Las Vegas 2, Reign 1.

The Reign’s second season of existence will not end in the playoffs.

Michael Pelech scored the lone goal and Curtis Darling stopped 32 of 34 shots, but the Reign were out of it even before the final horn sounded. That’s because the Victoria Salmon Kings – whom the Reign needed to lose tonight and tomorrow – demolished the Utah Grizzlies, 9-2.

The visitor’s locker room at Orleans Arena had to be the quietest place in Las Vegas afterwards. The Reign were at a loss for words; both their coach and their captain have never played a “meaningless” regular season game – one that did not have any possible bearing on the postseason.

Francisco and Sean O’Connor – who along with Mike Egener was fined today by the ECHL – were bravely loquacious after the loss. Check out tomorrow’s editions of the Sun and Daily Bulletin for their comments as well as those of Karl Taylor.

As for the game, the final score could have been far better or far worse for the Reign, depending on your point of view.

At one point late in the second period they had been outshot 22-9, but managed to keep the Vegas lead to 2-0. A third-period goal by Tony Voce that could have cut the Wranglers’ lead in half was disallowed and Pelech’s goal minutes later – which went into the net off a Vegas player – could have tied the game at 2.

So in a season full of what-ifs and narrow defeats – the Reign have played 32 one-goal games and won only 11 – Friday’s elimination game fit in perfectly with the narrative.

One more note on O’Connor: he said he wasn’t aware of the fine until a teammate read about it on the internet. He did not know what prompted it.

  • Crossbar

    Now that the Reign’s playoff run has come to an end, I thought it might be worthwhile to throw out a few stats to chew on during the offseason.
    In comparing the performance of this year’s squad with last year’s, several things immediately stand out. First, we had five shootout losses at home this year versus none last year. Five points lost in a season where, at one time, that same margin was the difference between last place and second or third place in the conference; our performance on the road yielded 40% fewer points than last year (10-21-2-2=24 pts this year versus 18-15-2-2=40 pts in 08/09); the goal differential (GF-GA), while better at home this season (+23 versus +1 last year), declined by 100% on the road (92 GF-114 GA=-22 in ’08/’09 compared to 84 GF-128 GA=-44 this year); the powerplay, though it improved in efficiency this year (18.7% versus 17.4%), had 40 fewer opportunities this year (409 advantages in 08/09 compared with 369 PP opps this year); and with respect to penalty killing, the team’s performance regressed a bit–80.4% success rate this year vs 82.7% in 08/09, with the number of short-handed situations rising from 371 last year to 392 this year, and the number of PP goals allowed increasing from 64 last year to 77 this year. And last but not least, with just one game left to play, Ontario once again has the distinction of having scored the fewest goals in the ECHL.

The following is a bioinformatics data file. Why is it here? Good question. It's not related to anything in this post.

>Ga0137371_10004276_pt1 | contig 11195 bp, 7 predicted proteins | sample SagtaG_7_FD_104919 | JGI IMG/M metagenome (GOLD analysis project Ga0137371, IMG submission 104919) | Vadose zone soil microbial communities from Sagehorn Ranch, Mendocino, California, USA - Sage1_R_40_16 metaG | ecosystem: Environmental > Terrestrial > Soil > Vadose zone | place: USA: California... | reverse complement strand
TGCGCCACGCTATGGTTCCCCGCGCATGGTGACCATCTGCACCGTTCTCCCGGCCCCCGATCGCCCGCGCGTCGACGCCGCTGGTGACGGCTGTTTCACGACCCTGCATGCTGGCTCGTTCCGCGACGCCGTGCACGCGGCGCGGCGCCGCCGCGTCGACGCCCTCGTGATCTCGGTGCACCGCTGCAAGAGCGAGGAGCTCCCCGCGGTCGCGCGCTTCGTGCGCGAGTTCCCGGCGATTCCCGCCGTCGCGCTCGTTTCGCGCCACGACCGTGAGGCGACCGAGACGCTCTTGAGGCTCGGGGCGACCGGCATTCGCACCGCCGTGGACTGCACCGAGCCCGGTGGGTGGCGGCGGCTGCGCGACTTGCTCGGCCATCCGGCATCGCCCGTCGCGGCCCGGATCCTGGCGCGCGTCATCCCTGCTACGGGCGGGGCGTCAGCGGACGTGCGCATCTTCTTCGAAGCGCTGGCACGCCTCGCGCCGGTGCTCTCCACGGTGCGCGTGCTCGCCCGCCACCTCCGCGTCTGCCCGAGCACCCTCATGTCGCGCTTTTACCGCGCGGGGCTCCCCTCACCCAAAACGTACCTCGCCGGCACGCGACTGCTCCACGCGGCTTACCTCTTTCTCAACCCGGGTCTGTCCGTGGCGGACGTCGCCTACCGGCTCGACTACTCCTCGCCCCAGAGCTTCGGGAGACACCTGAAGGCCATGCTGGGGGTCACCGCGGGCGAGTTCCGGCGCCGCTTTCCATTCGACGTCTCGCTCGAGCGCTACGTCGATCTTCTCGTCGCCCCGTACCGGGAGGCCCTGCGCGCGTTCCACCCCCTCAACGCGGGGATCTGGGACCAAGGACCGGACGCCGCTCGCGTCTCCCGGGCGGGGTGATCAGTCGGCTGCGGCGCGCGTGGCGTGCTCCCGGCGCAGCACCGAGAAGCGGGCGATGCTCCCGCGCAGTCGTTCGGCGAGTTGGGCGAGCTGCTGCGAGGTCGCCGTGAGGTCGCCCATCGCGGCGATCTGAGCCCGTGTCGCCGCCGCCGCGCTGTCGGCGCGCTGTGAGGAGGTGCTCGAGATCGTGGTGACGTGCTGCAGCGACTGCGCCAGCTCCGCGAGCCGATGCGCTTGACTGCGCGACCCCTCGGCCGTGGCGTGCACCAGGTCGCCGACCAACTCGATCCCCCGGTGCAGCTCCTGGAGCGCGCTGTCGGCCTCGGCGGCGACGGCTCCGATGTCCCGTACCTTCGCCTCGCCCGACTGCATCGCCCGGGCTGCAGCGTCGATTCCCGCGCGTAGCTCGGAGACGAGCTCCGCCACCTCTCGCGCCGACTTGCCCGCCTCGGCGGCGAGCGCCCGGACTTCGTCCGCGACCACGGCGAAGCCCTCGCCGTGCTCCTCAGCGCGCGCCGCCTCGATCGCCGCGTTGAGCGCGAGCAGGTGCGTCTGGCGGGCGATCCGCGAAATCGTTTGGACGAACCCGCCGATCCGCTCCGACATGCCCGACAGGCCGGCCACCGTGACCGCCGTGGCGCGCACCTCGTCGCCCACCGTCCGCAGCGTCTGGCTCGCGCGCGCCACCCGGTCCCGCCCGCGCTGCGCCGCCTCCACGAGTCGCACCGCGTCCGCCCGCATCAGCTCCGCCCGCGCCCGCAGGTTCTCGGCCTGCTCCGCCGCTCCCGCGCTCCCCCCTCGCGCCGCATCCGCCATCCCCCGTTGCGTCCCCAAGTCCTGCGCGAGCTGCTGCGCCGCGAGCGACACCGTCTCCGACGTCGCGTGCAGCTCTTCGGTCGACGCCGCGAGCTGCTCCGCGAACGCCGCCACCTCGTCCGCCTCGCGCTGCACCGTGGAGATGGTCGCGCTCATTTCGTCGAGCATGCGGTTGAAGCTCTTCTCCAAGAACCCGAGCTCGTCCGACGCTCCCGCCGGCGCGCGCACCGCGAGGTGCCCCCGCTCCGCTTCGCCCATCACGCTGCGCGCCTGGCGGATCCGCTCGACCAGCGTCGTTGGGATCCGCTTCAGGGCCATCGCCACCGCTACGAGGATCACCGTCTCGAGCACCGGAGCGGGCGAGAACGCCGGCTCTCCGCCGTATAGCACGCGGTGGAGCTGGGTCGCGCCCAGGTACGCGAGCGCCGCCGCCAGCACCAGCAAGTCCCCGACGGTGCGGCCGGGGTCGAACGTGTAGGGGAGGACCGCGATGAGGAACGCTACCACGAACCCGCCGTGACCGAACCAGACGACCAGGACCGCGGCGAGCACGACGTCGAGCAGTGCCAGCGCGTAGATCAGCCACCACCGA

What can be gleaned from all this data, and how might it help us next season? First, we’ll need to find a way to avoid the 3rd period collapses that plagued us this year. And if we can’t win in regulation, then we’ll have to be more successful when it comes to shootouts, particularly at home. Next, we must perform better on the road. Anyone familiar with the team’s situation knows what a huge difference even a couple of those 16 fewer points garnered away from home could have made in the standings. And while our powerplay became slightly more efficient, it had 40 fewer opportunities compared to 08/09, which, statistically, translates into an additional 7 goals on the season. When you consider that 21 of this year’s 41 losses were decided by just one goal, it’s not a number easily dismissed.

    Finally, in a year that witnessed more drama surrounding a single sweater number (#25) than I’ve seen in quite awhile, fans may be surprised to find that many familiar faces will have moved on when the 2010/2011 squad is introduced next fall. This team is in desperate need of offense, and I suspect that, as the fan base becomes more sophisticated and expectations continue to rise, management will be looking for ways to substantially impove the product out on the ice, while at the same time keeping a close eye on the bottom line.

    It’s been an interesting 2009/2010 season–one filled with promise, exciting streaks, and admittedly, great disappointment. But as they say, “Hope springs eternal.” We’ll see ya’ll in the fall.

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